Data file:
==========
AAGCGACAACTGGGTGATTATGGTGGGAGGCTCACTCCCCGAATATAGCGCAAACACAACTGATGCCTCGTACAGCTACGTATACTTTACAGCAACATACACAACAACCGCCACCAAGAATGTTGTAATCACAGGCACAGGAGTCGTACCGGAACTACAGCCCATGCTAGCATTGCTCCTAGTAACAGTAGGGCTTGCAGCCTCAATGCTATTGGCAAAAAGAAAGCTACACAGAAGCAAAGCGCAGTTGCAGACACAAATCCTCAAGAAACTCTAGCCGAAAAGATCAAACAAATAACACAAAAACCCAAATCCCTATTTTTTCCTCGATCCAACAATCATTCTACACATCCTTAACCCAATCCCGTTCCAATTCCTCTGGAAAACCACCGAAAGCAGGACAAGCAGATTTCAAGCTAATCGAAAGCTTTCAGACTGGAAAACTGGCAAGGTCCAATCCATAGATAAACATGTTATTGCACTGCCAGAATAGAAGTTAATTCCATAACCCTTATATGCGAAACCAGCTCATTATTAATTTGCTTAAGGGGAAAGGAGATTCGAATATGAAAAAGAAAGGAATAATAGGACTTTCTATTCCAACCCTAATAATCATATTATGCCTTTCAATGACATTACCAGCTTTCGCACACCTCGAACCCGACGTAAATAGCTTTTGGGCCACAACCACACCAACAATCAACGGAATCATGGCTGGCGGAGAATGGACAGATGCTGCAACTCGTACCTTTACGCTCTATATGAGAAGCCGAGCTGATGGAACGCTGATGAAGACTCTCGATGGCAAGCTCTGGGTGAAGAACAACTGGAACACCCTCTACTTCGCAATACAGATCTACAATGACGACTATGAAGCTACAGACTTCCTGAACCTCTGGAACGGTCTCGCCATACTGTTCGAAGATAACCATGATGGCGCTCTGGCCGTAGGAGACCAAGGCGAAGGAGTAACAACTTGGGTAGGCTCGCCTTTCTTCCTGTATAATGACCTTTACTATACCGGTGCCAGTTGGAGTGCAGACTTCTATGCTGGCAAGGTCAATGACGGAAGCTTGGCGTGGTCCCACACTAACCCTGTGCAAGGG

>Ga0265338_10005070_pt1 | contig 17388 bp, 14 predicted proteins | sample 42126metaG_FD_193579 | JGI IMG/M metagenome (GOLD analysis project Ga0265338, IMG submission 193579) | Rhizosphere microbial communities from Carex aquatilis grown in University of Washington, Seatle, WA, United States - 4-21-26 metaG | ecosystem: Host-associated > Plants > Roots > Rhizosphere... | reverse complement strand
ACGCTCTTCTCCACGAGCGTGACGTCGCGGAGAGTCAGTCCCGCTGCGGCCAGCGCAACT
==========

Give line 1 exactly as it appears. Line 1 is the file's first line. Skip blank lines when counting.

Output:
AAGCGACAACTGGGTGATTATGGTGGGAGGCTCACTCCCCGAATATAGCGCAAACACAACTGATGCCTCGTACAGCTACGTATACTTTACAGCAACATACACAACAACCGCCACCAAGAATGTTGTAATCACAGGCACAGGAGTCGTACCGGAACTACAGCCCATGCTAGCATTGCTCCTAGTAACAGTAGGGCTTGCAGCCTCAATGCTATTGGCAAAAAGAAAGCTACACAGAAGCAAAGCGCAGTTGCAGACACAAATCCTCAAGAAACTCTAGCCGAAAAGATCAAACAAATAACACAAAAACCCAAATCCCTATTTTTTCCTCGATCCAACAATCATTCTACACATCCTTAACCCAATCCCGTTCCAATTCCTCTGGAAAACCACCGAAAGCAGGACAAGCAGATTTCAAGCTAATCGAAAGCTTTCAGACTGGAAAACTGGCAAGGTCCAATCCATAGATAAACATGTTATTGCACTGCCAGAATAGAAGTTAATTCCATAACCCTTATATGCGAAACCAGCTCATTATTAATTTGCTTAAGGGGAAAGGAGATTCGAATATGAAAAAGAAAGGAATAATAGGACTTTCTATTCCAACCCTAATAATCATATTATGCCTTTCAATGACATTACCAGCTTTCGCACACCTCGAACCCGACGTAAATAGCTTTTGGGCCACAACCACACCAACAATCAACGGAATCATGGCTGGCGGAGAATGGACAGATGCTGCAACTCGTACCTTTACGCTCTATATGAGAAGCCGAGCTGATGGAACGCTGATGAAGACTCTCGATGGCAAGCTCTGGGTGAAGAACAACTGGAACACCCTCTACTTCGCAATACAGATCTACAATGACGACTATGAAGCTACAGACTTCCTGAACCTCTGGAACGGTCTCGCCATACTGTTCGAAGATAACCATGATGGCGCTCTGGCCGTAGGAGACCAAGGCGAAGGAGTAACAACTTGGGTAGGCTCGCCTTTCTTCCTGTATAATGACCTTTACTATACCGGTGCCAGTTGGAGTGCAGACTTCTATGCTGGCAAGGTCAATGACGGAAGCTTGGCGTGGTCCCACACTAACCCTGTGCAAGGG